Peter Kurilecz brought to my attention on Twitter this lovely little nugget about possible new precedent for discovery of electronically stored information (ESI). For our readers who are new to the records management (or legal) profession, discovery is a phase of civil procedure in which parties disclose records relevant to the case to the other party. This is not an optional step in the process; in most cases, the attorneys of the two parties in a civil suit will have a “meet-and-confer” session in which they agree on the terms of what records will be produced. This can be either a general request (“Give me every email you have relating to John Smith” or a specific set of keywords, depending on the level of granularity sought. The author of this piece, Ralph Losey, suggests that future cases will tip towards the specific:
…[M]ore and more courts are requiring the responding party to go the extra step and disclose what searches they did before they concluded that no responsive documents existed. Do not expect that these efforts will always be protected by attorney work-product confidentiality. Expect instead that you will be asked to disclose your search efforts.
This is potentially a huge amount of extra work for both records managers and legal teams. In particular, if your search methodology is particularly lacking, or if there is reason to believe the records being sought were destroyed improperly, your institution may have to pay spoliation penalties, or have an “adverse inference” lodged against it (in other words, the court will assume the documents were destroyed because they showed some measure of guilt.) Famously, accounting firm Arthur Andersen had a huge judgment rendered against it for advising its employees to improperly dispose of documents; in the Records Management world, there is the Zubulake case, which set a number of important case law precedents on spoliation, including the ability to impose sanctions for spoliation of digital material, often referred to in legal contexts as ESI (electronically stored information). Needless to say, spoliation is a Very Bad Thing.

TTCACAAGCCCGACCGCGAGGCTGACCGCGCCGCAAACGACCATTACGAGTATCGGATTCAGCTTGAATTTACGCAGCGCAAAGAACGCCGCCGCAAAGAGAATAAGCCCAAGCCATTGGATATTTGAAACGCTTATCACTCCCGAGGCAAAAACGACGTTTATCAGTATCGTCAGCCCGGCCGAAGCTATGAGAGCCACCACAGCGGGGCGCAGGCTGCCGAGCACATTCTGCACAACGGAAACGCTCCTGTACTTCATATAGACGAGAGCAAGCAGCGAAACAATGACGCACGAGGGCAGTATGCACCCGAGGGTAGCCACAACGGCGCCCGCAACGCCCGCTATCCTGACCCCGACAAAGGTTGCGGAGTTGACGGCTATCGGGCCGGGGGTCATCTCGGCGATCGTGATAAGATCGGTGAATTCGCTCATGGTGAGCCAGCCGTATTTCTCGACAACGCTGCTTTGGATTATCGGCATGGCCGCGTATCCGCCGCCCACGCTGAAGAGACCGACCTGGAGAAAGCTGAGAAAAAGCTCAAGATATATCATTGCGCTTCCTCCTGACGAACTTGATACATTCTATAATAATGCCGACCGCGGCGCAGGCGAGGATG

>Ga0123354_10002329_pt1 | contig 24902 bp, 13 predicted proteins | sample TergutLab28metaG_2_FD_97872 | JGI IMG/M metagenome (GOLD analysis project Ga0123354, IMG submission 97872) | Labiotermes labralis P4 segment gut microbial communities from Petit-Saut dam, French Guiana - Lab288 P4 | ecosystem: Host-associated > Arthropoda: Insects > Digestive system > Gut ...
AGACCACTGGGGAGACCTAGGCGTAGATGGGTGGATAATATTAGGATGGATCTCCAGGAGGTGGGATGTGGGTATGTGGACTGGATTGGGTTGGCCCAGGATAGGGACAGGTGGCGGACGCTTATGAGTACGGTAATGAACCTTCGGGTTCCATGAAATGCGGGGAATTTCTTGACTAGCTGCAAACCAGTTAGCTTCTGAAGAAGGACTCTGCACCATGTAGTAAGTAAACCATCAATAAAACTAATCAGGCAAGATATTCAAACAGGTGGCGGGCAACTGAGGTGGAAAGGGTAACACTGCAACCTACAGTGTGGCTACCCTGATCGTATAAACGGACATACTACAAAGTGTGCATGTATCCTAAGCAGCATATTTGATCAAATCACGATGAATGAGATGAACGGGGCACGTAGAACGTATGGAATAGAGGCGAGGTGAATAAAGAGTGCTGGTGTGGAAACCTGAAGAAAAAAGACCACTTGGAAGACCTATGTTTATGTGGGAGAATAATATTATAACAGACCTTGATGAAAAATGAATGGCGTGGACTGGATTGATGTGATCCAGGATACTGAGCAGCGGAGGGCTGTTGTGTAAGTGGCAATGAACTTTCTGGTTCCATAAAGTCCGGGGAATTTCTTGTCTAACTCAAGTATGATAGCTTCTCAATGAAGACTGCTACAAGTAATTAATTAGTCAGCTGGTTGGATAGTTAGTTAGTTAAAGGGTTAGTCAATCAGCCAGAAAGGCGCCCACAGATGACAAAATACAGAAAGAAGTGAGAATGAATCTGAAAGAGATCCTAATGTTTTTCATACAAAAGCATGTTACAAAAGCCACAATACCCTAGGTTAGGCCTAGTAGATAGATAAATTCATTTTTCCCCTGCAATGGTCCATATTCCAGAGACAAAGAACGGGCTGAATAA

“But Brad,” you say, “isn’t this a legal issue, and therefore my institution’s lawyers will know about it?” Well, yes, but that doesn’t mean you don’t have to know about these issues. As a records manager, your creation of records schedules is in large part allowing your institution (and employees thereof) to defensibly delete records. Proper records management allows your institution to invoke Safe Harbor rules, which reduces your institution’s legal liability if they were following records management procedures. Note, however, that the mere fact of having records schedules isn’t enough to invoke this principle– Arthur Andersen, after all, had records schedules in place. Rather, your institution must be following the records schedules as part of the course of regular business.
What this means for you, the records manager, is that your efforts to educate your employees are actually an essential part of protecting your institution from risk invoked by destruction of records. The fact that you are out there instructing employees to follow retention schedules, manage email as records, and only keep documents for as long as their retention schedule specifies, is itself evidence that your institution is properly following records management procedures. As such, you can make a case that a robust records management program reduces the risk of legal action by its very existence. Plus, if records are being destroyed routinely and organized in a fashion that makes them easier to find, that’s less work that the legal team has to do when a request does come in!
(Having said that, “Do this or you’ll get sued” is not always the best argument to make when you’re trying to get buy-in at lower levels, as I discovered when I started at UWM. But that’s another post.)